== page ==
Everyone, including yours truly, uses Automatic Focus when taking pictures in their travels. It's probably one the greatest inventions the camera makers came up with, until digital cameras came along and replaced film.

There are times, though, that Manual Focus Mode is the only way to go. One example is the Osprey I photographed at the Okinawa City Zoo, in Japan. I'm a wildlife photographer and forever buying longer and longer lenses, climbing cliffs and trees trying to get a shot of an Osprey that fills the frame of my photo. I'd much rather capture a wild bird in its natural environment than go hunting for the poor things cooped-up in a cage.

Zoos, do serve a purpose, though, they help educate the public about wildlife and sometimes help save endangered species, so, I applaud their efforts and try to use the photos they allow me to take as educational tools, as well.

Photo by Michael Lynch

Photo by Michael Lynch

This bird is in a cage and if you look closely at the background you may notice the wire mesh behind him. There's wire mesh in front of him as well, but my camera made it invisible! How? Manual Focus Mode; if you're not sure your camera has this capability, check your users manual and you may be able to perform this magic trick, too!

In Auto Focus Mode, your lens is going to focus on the nearest object in its line of sight. In this case, my lens focused sharply on the wire mesh in front of the bird and the Osprey was just a blur in the background. I was whistling and talking to him to get a great bird portrait and he was cooperating, just my lens wasn't going along with the program! So, I switched to Manual Focus, twisted the lens by hand and moved my body around while focusing, until the cage disappeared.

There are plenty other occasions where Manual Mode becomes a necessity, even though I use Auto Focus most of the time. Wherever in the world you go, when you are at any spectator event, whether its sports, concerts, or festivals, people moving around close to your camera will drive Auto Focus wild, unintentionally, of course. Just switch to Manual Focus, get your subject in the sharpest view you can and ignore the crowds; they're ignoring you, aren't they?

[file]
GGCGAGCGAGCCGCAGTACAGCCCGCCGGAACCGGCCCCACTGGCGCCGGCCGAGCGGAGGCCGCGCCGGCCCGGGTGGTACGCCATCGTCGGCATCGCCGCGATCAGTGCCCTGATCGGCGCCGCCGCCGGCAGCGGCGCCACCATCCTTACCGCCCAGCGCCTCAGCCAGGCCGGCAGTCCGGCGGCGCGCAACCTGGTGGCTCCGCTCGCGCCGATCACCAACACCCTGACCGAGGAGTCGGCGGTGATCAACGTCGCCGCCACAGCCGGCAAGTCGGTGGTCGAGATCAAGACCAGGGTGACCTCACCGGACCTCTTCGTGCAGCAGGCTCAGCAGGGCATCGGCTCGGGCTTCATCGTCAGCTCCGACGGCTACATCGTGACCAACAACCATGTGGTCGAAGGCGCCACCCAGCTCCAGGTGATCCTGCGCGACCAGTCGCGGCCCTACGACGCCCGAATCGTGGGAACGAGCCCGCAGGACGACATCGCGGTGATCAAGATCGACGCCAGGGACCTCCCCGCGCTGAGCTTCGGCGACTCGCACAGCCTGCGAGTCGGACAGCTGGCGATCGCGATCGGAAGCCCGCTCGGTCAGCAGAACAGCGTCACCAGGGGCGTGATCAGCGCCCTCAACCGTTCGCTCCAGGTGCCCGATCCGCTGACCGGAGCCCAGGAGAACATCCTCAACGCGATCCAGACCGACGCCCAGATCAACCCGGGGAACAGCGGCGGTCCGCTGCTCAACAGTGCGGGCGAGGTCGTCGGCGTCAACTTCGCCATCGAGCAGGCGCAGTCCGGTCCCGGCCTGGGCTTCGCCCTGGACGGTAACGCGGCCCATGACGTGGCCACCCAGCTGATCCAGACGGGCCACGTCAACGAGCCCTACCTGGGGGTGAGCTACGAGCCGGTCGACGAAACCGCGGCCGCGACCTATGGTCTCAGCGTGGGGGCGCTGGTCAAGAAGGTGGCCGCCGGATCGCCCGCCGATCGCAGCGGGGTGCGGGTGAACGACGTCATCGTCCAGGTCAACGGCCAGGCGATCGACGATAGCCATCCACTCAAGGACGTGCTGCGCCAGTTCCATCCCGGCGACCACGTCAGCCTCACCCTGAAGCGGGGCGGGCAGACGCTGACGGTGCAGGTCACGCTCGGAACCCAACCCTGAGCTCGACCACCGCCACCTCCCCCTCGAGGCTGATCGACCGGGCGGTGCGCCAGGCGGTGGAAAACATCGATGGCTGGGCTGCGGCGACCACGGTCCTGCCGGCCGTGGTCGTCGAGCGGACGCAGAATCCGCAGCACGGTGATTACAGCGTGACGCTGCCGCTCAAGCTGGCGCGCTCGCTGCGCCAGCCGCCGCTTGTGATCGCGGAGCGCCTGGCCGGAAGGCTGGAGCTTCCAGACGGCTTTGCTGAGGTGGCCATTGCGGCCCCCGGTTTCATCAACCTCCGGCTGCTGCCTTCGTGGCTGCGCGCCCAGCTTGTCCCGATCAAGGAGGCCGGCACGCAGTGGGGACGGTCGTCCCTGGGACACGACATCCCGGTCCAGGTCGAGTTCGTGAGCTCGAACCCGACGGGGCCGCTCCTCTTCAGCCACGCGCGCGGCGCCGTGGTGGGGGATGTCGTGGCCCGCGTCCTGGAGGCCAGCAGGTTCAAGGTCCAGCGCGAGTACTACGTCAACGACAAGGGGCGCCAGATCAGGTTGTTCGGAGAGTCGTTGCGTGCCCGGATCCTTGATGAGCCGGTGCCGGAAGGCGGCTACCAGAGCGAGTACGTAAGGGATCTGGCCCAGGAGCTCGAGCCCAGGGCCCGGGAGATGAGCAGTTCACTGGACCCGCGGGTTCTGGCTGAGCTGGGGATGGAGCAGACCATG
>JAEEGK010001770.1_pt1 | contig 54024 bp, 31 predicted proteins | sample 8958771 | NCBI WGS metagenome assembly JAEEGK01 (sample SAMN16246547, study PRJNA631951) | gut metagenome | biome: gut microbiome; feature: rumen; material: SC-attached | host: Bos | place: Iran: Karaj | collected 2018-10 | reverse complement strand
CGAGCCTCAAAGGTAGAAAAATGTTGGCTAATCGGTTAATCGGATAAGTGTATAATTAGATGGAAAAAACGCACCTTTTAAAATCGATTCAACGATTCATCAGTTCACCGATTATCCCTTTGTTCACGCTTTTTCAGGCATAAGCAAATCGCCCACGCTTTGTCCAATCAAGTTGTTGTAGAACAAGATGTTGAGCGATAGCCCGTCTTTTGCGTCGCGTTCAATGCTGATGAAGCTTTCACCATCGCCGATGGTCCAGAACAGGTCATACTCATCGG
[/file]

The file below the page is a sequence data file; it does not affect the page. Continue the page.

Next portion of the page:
Some cameras which do not have Manual Focus capability do have something to compensate for the "moving-crowds" problem and it's called different names depending on the manufacturer. If you have Auto Focus only, check to see if there is a selection of types you have available, if there's more than one, you probably have a One Shot Auto Focus and a Continuous Auto Focus to choose from. Select the One Shot Focus when there is movement around your subject, and once you press the shutter button halfway, the Auto Focus will stay locked until you take the picture. Use the Continuous Focus when shooting a moving subject or using 3-5 shot Burst Mode and you can catch birds in flight or sports events by freezing the action just like a Pro. Happy hunting, until next time!

mikelynch200A wildlife photographer livning in Okinawa, Japan, Mike has been featured in Matador Abroad and is published in Apogee Photo Magazine, Boots N all, The Nihon Sun and Photo Guide Japan. He has recently joined the ranks of travel writers, capturing Nature, Festivals, Castles and Cultural shots of the Ryukyu Islands to share with the world.